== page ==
Idaho Enters Stage 2: A Thank You from DHW Director Dave Jeppesen 

The Choices We Make Determine Our Future

Gov. Brad Little announced at his press conference yesterday that Idaho has met the criteria that allows the state to move to Stage 2 of the reopening of Idaho.

Thanks to the people of Idaho, who have closely followed the recommended precautions, we are moving through the stages as planned. As the Governor said, we control the outcome. We control our future. The choices I make, and the choices you make, determine what happens in Idaho.

It is very important to continue to do the following:

  • Stay home as much as possible
  • Wear a cloth face covering in public (this helps protect others)
  • Keep six feet between you and others
  • Cover coughs and sneezes
  • Disinfect surfaces and objects regularly
  • Stay home if you are ill

Stage 2 Begins Tomorrow

The guidelines for reopening Idaho are available on In Stage 2, starting Saturday, May 16:

  • Restaurants can open for dine-in as long as protocols are followed.
  • Indoor gyms, recreation facilities, hair salons and other close contact services can open as long as protocols are followed.
  • Bars should begin making plans to open in Stage 3.

The 14-day self-quarantine requirement for out-of-state travelers coming to Idaho also has been modified. Only visitors from hot spots – places with prevalent community spread – are required to self-quarantine for 14 days after entering the state.

Small Business Support

If you are a small business in need of personal protective equipment for your employees, you can place an order for masks, gloves, and sanitizer through Small businesses can also apply for grants to help them in their economic recovery. I am grateful that Gov. Brad Little wants to give the small businesses, the backbone of our economy, the state’s full support. No other state is doing as much for small businesses as the great state of Idaho.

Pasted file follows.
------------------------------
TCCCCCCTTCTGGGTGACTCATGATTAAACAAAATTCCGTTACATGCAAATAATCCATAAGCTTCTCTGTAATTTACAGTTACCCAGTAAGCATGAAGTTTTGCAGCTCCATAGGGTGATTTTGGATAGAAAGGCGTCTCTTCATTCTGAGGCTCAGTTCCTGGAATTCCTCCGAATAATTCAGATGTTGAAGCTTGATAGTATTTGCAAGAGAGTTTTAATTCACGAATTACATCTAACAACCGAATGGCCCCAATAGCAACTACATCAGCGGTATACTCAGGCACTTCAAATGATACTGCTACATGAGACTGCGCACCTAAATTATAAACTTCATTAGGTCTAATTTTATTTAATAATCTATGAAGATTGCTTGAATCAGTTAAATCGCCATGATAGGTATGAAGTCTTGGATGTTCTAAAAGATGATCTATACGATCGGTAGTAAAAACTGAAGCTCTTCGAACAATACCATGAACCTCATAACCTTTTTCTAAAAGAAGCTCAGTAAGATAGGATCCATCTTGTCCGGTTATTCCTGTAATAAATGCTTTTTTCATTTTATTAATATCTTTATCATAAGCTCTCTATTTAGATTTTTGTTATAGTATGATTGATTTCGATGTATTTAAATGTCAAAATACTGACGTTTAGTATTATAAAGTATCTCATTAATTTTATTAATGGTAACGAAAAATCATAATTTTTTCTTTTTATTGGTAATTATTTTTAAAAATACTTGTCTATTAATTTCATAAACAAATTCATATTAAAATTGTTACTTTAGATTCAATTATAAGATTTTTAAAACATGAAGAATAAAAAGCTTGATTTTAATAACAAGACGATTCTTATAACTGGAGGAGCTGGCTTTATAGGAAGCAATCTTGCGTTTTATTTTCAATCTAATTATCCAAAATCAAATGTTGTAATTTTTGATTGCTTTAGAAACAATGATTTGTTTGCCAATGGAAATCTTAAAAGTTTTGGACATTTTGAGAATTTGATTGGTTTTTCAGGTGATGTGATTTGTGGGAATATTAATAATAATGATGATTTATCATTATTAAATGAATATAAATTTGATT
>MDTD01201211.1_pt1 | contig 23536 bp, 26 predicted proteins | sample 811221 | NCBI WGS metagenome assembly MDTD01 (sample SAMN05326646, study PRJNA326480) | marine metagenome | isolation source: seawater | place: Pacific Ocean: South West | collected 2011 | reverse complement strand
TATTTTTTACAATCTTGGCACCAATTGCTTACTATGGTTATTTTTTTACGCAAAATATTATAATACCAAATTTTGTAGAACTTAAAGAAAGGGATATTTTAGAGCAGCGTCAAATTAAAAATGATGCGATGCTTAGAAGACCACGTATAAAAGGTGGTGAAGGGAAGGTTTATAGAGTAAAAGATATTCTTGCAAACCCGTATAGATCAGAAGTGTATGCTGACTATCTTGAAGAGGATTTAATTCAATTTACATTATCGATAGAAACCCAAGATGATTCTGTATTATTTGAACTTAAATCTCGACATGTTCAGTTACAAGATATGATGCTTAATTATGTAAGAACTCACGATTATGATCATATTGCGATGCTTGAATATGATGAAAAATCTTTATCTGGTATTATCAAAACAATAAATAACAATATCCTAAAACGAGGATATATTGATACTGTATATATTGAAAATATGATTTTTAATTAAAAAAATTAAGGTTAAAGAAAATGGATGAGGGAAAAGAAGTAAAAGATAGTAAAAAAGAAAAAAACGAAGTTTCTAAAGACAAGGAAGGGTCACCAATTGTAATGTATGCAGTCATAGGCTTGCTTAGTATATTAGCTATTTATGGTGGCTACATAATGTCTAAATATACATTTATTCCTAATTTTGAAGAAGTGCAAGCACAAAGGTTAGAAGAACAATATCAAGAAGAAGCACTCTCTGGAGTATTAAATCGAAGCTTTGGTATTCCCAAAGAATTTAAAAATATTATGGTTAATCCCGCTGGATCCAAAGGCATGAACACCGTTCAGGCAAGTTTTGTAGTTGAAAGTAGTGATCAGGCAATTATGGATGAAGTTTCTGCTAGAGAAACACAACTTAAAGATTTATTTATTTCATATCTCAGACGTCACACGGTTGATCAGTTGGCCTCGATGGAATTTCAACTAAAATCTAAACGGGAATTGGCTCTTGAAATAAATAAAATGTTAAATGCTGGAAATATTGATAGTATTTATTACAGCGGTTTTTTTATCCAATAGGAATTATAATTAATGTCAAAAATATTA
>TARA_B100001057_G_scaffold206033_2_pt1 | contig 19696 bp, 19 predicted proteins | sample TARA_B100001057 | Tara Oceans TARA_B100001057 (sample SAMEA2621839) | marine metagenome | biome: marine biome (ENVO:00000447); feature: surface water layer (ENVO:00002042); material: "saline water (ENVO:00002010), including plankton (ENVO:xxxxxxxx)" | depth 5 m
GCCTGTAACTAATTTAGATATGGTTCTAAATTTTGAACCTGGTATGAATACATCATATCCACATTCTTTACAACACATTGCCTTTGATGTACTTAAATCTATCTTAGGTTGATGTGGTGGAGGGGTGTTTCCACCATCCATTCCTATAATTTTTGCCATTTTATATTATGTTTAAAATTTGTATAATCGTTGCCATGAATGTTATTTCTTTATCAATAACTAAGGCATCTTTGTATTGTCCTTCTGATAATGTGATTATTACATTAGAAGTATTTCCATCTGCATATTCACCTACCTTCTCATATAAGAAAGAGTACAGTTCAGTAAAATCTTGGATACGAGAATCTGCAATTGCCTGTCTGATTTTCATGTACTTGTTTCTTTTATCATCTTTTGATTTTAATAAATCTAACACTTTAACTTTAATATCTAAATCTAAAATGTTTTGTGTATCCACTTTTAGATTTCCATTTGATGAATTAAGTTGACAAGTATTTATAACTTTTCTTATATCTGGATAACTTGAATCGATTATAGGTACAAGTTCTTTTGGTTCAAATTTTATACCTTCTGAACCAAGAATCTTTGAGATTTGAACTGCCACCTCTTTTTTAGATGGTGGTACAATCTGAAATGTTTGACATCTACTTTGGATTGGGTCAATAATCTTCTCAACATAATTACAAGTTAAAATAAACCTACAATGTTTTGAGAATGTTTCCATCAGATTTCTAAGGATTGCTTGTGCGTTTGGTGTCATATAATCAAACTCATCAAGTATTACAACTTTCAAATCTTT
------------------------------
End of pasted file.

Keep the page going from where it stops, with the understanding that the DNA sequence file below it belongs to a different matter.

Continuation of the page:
COVID-19 Data Can Be Messy to Collect

We get many, many questions through our COVID-19 Hotline, social media, emails, and phone calls related to the COVID-19 data that is available at The virus is new, and the information we are learning about it changes rapidly. More and more hospitals and labs are reporting to us, and we regularly receive new and varied data from a variety of sources. It’s happening at a frantic pace.

Typically, because the data can be messy while it is being collected, epidemiological data is shared after the data has been fully scrubbed and enough time passed to be sure it has all been reported. In the case of the coronavirus that causes COVID-19, that would mean the data would be shared days or even weeks after it was first collected.

However, given that this is a pandemic, we decided to share the data as quickly as we receive it, almost real-time. That means that numbers can change, sometimes often. The collection of epidemiological data is fluid, not stagnant. But we would rather report the data as we receive it than make you wait days or weeks to see it.

We are fortunate that we have a team of epidemiologists to lead us through the COVID-19 pandemic and analyze the data appropriately. This means that even though the data collection is messy, the decisions the data help inform are being made on a firm foundation.

Watch this blog next week, when Division of Public Health staff will share how they use data to determine the COVID-19 impact on Idaho. It will be an important and interesting overview for all of us.

Thanks To You, We’re On The Right Track

The federal government has held Idaho’s staged reopening as an example of how staged reopenings should work in the United States. Thanks to you, we are on the right track to safely and responsibly open Idaho.




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